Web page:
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March 31, 2021
One of the dominant 21st-century trends in middle-market healthcare M&A has been the combination of standalone physician practices onto single management platforms—what is known in the industry as Physician Practice Management, or PPM.
Fertility groups are currently at the leading edge of PPM’s so-called third wave, with a spate of recent private equity-led transactions signaling private investors’ increased interest in the space. The pace of change can appear abrupt to practitioners in the specialty, but the PPM trend has a well-established history.
One of the attractions of the model for physician-owners is that it can free them from the burden of having to run the increasingly complex financial and operational side of their practices. By completing a transaction utilizing this structure, they get to maintain an ownership stake in their company (an element required by law in many states) while focusing on collaboration and innovation with colleagues and delivering quality care to patients.
The underlying thesis driving the investment is simple: Private equity investors combine multiple medical practices in a specialty area. Individual clinics may continue to operate separately or combine under one brand, but they share a back-office that handles accounting, billing, reimbursement, and other operational issues, all while creating synergies as the platform scales across multiple practices.
The trend first gained momentum in the 2000s with a wave of transactions that rolled up multiple dental and dermatology practices onto shared platforms. Similar trends later took hold in the vision care sector. In the 2010s, investors began applying the PPM strategy to a “second wave” of specialties, most successfully in oncology. Cancer is widespread, patients are willing to self-pay in many cases, and most treatment short of surgery is delivered in-clinic, so these practices fit the model.
As approaches have matured and the strategy has proven itself attractive for investors and physicians alike, additional specialties are likely to see robust consolidation activity.
In recent years, fertility groups have emerged at the head of PPM’s third wave. The trends driving this wave present unique opportunities for physicians operating in the fertility space and select additional sectors still in the early stages of PPM conversion.
PPM is most attractive to private equity investors when there is a clear line of sight as to how operational efficiencies can spur treatment innovation and market growth. In this sense, the fertility space is experiencing something of a “perfect storm.”
The advantages of a PPM deal for physician-owners can be compelling.
Cascadia has advised on several transactions in the PPM and fertility space over the last 18 months, giving us substantial insight into the characteristics of the physician practices that investors find most compelling.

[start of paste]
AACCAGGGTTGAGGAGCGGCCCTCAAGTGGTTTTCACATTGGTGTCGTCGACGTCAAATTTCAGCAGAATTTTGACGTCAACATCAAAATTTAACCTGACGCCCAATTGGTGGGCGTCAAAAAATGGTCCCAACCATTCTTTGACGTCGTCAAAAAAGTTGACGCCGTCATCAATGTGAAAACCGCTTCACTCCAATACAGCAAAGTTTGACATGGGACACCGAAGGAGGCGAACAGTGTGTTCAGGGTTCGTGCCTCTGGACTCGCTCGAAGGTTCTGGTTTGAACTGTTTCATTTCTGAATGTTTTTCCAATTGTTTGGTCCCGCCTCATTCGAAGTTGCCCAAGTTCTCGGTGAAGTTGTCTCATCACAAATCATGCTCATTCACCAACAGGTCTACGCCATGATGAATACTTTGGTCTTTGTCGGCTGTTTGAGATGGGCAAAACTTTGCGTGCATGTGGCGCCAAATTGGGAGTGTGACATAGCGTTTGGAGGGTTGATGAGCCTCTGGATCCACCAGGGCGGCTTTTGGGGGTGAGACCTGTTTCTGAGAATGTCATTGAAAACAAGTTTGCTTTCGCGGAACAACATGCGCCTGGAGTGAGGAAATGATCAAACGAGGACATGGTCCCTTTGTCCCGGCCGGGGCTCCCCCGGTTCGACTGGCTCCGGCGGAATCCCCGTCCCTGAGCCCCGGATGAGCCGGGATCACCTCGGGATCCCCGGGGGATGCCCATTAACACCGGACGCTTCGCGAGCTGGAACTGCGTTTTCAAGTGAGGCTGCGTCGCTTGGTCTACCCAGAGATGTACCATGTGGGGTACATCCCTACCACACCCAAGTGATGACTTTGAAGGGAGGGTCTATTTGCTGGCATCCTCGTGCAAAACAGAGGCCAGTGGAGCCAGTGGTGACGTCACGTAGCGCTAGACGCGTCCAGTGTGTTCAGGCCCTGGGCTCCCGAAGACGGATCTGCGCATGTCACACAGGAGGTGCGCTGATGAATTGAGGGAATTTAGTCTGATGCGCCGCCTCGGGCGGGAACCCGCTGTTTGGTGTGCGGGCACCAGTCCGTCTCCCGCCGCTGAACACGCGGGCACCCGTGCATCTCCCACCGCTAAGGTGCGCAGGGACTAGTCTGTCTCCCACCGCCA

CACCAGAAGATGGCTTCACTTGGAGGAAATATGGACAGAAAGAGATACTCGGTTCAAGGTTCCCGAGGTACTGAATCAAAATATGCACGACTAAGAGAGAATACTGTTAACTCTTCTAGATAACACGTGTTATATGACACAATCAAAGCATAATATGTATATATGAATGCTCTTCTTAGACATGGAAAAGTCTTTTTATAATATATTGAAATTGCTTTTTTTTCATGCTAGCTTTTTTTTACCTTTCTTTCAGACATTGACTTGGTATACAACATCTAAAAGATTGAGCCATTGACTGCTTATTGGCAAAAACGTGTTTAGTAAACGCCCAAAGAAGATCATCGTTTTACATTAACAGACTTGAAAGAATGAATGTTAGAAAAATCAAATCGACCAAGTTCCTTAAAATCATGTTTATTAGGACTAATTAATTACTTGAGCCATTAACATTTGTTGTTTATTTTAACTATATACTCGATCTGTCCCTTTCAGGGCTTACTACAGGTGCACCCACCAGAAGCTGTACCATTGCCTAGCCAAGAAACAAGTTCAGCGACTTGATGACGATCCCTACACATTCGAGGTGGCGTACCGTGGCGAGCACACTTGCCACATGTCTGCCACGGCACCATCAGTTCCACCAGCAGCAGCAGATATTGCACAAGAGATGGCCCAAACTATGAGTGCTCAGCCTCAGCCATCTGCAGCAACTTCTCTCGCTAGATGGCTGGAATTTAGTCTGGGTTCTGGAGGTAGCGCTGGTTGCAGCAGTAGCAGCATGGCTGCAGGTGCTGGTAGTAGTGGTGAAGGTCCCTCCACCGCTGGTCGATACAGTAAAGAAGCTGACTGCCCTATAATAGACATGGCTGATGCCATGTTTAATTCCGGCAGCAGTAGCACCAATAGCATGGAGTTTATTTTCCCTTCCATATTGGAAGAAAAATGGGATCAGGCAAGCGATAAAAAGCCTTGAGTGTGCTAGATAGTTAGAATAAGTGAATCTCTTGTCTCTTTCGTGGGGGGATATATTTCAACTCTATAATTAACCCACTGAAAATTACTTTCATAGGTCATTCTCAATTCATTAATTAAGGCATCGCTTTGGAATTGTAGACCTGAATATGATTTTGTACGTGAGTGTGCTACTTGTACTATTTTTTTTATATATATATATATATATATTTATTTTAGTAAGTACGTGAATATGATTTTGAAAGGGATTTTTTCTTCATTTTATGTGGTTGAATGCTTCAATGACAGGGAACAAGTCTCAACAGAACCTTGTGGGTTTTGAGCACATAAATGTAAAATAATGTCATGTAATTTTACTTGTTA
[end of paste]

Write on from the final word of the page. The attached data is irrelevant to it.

Platinum-quality practices show clear growth in their core service offerings, strong profit margins on services they currently deliver, and are operating near capacity. The most successful physician-owners can also clearly identify additional markets—whether geographic, demographic, or service areas—where they would focus if they had the backing of an institutional investor.
A physician-owner’s willingness to be proactive and do some homework in advance of a transaction can be a difference-maker. The “first-seller advantage” has been a dynamic that has played out across multiple PPM consolidation waves.
In the early stages of a wave, PE investors are willing to pay high EBITDA multiples to unlock potential synergies and assemble foundational building blocks of a local or regional PPM platform.
Once a platform is established and profitable for the investors, their motivation to consolidate remaining small practices in the area drops significantly—along with purchase multiples—sometimes by as much as 25 to 30%. At that later stage, eliminating the remaining competition to their powerhouse platform becomes less of a necessity and more “nice to have.”
While we’ve focused on the fertility space above, there’s nearly equal PE investor interest right now in orthopedic practices and the physical therapy practices that often sit alongside them.
Behavioral health is at an earlier stage in the PE interest cycle than either fertility or orthopedics/PT, but this is the next PPM area poised to explode, driven by advances in telehealth and the fallout from the COVID-19 pandemic.
As the world emerges from the pandemic’s disruptions and the economy rebounds, investors have a tremendous pent-up appetite to put money to work in new transactions. Cascadia’s healthcare team is available as a resource should you wish to discuss the topics we’ve covered here or any other healthcare industry subjects. Please do not hesitate to reach out.